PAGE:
No one means for it to happen. A night out on the town begins with dinner, which turns to drinks, and soon enough it’s time to head home. Behind the wheel, it’s everything you can do to stay focused on the road. You may be giggly, your inhibitions are long gone and you love the song on the radio, so you turn it up. And then you see the headlights in your rearview and the party’s over.
This is the reality for over one million drivers per year arrested for driving under the influence of alcohol or narcotics. It’s hard to think during a moment like this, but if you’re ever in this situation, this is what to do if you get a DUI.
Every state has different rules and regulations pertaining to being charged, but the process is generally consistent no matter where you are. First, you’ll be asked if you’ll submit to a sobriety test. Regardless of whether or not you consent to this, make sure to be courteous and polite to the officer who pulled you over. If you fight or make threats, the process will not go well.
Remember that just because you were pulled over under suspicion of DUI doesn’t necessarily mean that you will be charged. If you do end up failing the test or or refuse to take it, however, you’re read your Miranda Rights, arrested, and brought to the police station for further testing.
This can take several hours, especially if you’ve never been arrested before and need to get fingerprinted and identified through different channels. You may be questioned at this point, and chemical tests such as blood draws or urine tests will be administered, and in most states these can’t be refused. At this point, it’s time to call a DUI defense attorney. They will help establish bail and if you are able to pay it, you can go home. But you are far from done.
Your license will be taken from you at the station, replaced with a pink temporary one. Be sure to read this license carefully, as it has specific instructions for its term limits and what to do next. Generally this is good for 10 days, at which point you lose your actual license completely if you don’t contact the DMV. Make sure to also keep in contact with your defense attorney during this time. Go through each moment of your night with them, from the first drink to when you were let out of the station. The more details you can give them the better the case they can build to defend you against your charges, or the better the plea deal.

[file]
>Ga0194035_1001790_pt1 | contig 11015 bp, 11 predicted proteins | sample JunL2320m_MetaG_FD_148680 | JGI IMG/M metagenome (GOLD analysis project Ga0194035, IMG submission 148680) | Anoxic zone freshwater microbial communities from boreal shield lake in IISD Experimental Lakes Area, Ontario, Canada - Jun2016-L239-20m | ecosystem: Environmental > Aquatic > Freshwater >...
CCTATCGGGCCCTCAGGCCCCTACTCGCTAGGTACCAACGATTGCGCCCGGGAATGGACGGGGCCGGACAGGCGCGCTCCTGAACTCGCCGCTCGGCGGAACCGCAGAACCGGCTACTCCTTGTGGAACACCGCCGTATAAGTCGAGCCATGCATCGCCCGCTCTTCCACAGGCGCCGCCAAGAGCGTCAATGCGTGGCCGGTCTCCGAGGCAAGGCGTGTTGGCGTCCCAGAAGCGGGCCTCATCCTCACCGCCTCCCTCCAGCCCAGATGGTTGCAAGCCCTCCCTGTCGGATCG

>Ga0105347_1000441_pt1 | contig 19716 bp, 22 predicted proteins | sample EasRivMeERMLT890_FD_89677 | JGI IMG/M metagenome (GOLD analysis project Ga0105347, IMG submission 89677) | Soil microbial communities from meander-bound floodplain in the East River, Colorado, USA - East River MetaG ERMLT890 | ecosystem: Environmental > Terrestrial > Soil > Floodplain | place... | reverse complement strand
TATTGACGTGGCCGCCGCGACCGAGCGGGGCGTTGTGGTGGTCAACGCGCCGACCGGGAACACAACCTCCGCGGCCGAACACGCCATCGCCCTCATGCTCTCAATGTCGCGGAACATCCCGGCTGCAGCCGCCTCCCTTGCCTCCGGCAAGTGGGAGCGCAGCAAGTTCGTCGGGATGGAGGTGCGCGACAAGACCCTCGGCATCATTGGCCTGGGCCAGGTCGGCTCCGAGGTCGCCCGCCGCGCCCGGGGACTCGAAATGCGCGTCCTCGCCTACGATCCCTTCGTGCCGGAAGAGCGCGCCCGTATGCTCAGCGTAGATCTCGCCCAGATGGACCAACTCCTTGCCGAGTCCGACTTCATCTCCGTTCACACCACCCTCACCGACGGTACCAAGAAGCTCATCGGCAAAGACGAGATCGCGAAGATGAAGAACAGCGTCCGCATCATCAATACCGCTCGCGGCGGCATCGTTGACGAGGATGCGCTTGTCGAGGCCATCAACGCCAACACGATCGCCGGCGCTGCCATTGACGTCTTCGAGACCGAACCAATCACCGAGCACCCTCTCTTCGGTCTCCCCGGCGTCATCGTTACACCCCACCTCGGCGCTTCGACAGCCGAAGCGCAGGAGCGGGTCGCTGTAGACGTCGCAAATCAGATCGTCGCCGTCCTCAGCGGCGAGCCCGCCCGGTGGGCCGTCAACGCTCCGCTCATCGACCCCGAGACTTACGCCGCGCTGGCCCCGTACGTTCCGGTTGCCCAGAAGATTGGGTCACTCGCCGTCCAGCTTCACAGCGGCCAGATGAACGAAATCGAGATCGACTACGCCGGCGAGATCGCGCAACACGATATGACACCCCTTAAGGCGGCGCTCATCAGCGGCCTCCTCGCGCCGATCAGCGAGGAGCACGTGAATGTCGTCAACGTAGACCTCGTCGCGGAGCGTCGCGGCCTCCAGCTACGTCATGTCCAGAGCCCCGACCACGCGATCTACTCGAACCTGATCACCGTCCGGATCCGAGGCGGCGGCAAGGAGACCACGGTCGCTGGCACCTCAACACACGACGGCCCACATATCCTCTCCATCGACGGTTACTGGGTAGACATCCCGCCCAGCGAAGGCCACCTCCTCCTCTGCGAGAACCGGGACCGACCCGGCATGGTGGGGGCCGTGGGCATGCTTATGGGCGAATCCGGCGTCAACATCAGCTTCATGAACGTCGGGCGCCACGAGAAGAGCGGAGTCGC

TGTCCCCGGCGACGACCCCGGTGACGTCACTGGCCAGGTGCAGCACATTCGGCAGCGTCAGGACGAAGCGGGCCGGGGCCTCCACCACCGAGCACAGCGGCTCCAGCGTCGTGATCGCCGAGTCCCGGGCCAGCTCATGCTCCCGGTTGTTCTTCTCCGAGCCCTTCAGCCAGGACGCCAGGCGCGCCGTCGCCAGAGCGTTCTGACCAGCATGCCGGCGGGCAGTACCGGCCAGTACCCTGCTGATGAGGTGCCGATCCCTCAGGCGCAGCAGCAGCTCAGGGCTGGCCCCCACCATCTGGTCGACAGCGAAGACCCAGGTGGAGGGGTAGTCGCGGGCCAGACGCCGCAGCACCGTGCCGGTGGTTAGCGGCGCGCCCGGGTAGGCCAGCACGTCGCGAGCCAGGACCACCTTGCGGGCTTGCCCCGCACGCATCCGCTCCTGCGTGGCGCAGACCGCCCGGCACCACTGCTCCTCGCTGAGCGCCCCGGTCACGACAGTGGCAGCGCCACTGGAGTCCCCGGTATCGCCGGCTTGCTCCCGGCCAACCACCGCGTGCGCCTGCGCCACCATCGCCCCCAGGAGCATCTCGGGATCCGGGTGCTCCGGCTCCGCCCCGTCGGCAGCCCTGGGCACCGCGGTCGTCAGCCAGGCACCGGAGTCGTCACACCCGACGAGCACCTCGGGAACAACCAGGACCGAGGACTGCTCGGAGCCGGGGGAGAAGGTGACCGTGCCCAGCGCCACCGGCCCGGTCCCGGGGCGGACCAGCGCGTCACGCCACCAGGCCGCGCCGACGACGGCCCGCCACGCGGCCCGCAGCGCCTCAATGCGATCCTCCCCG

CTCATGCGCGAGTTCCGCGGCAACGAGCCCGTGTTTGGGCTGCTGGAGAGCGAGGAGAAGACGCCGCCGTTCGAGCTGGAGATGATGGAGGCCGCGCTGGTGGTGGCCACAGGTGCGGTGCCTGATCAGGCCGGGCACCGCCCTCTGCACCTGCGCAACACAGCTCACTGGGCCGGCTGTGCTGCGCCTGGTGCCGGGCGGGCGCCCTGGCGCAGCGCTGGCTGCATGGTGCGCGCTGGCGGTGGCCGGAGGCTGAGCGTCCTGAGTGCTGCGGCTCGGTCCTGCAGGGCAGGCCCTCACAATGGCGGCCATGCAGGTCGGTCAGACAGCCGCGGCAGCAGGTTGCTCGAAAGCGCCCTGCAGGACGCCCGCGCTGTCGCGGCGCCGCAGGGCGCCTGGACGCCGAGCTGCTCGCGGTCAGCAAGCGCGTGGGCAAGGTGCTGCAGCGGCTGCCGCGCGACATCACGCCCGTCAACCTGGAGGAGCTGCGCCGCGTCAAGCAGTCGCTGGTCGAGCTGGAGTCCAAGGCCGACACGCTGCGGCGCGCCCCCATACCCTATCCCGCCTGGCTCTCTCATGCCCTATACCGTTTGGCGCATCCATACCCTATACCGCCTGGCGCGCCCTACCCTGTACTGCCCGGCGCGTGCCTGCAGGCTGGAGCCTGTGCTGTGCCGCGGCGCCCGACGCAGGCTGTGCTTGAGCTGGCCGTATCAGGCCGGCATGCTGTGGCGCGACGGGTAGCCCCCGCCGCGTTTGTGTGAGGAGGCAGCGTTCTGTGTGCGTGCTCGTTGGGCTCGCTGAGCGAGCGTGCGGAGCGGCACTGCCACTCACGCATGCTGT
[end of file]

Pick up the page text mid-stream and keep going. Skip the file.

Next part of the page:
The next step is a pre-trial hearing, where they enter your plea of either guilty, not guilty, or no contest. For a guilty or no contest plea, your lawyer will meet with the prosecutor to determine a lesser charge. If a plea bargain can be agreed upon, the sentencing will take place at a hearing in the future. If you choose to enter not guilty, a trial date will be set. Trial lengths vary, but the process is as follows: jury selection, opening statements by both the state and the defense, the state’s case, the defense’s case, closing arguments, jury deliberation, and then sentencing.
You must now follow the judge’s instructions on punishment. It could be something as simple as probation and community service, along with paying the fines and fees for court costs (as well as your own lawyer fees). If this isn’t a first offense, however, the consequences could be more harsh. Time in jail, enrollment into various sobriety programs such as AA, and/or a permanent loss of your driver’s license.
A DUI is a long and arduous process, one that requires a lot of your time and even more of your money. It’s best to avoid it altogether and not drink and drive, but if the worst happens, remember to keep calm, cooperative, and to call a licensed attorney as soon as possible to get your life back on track.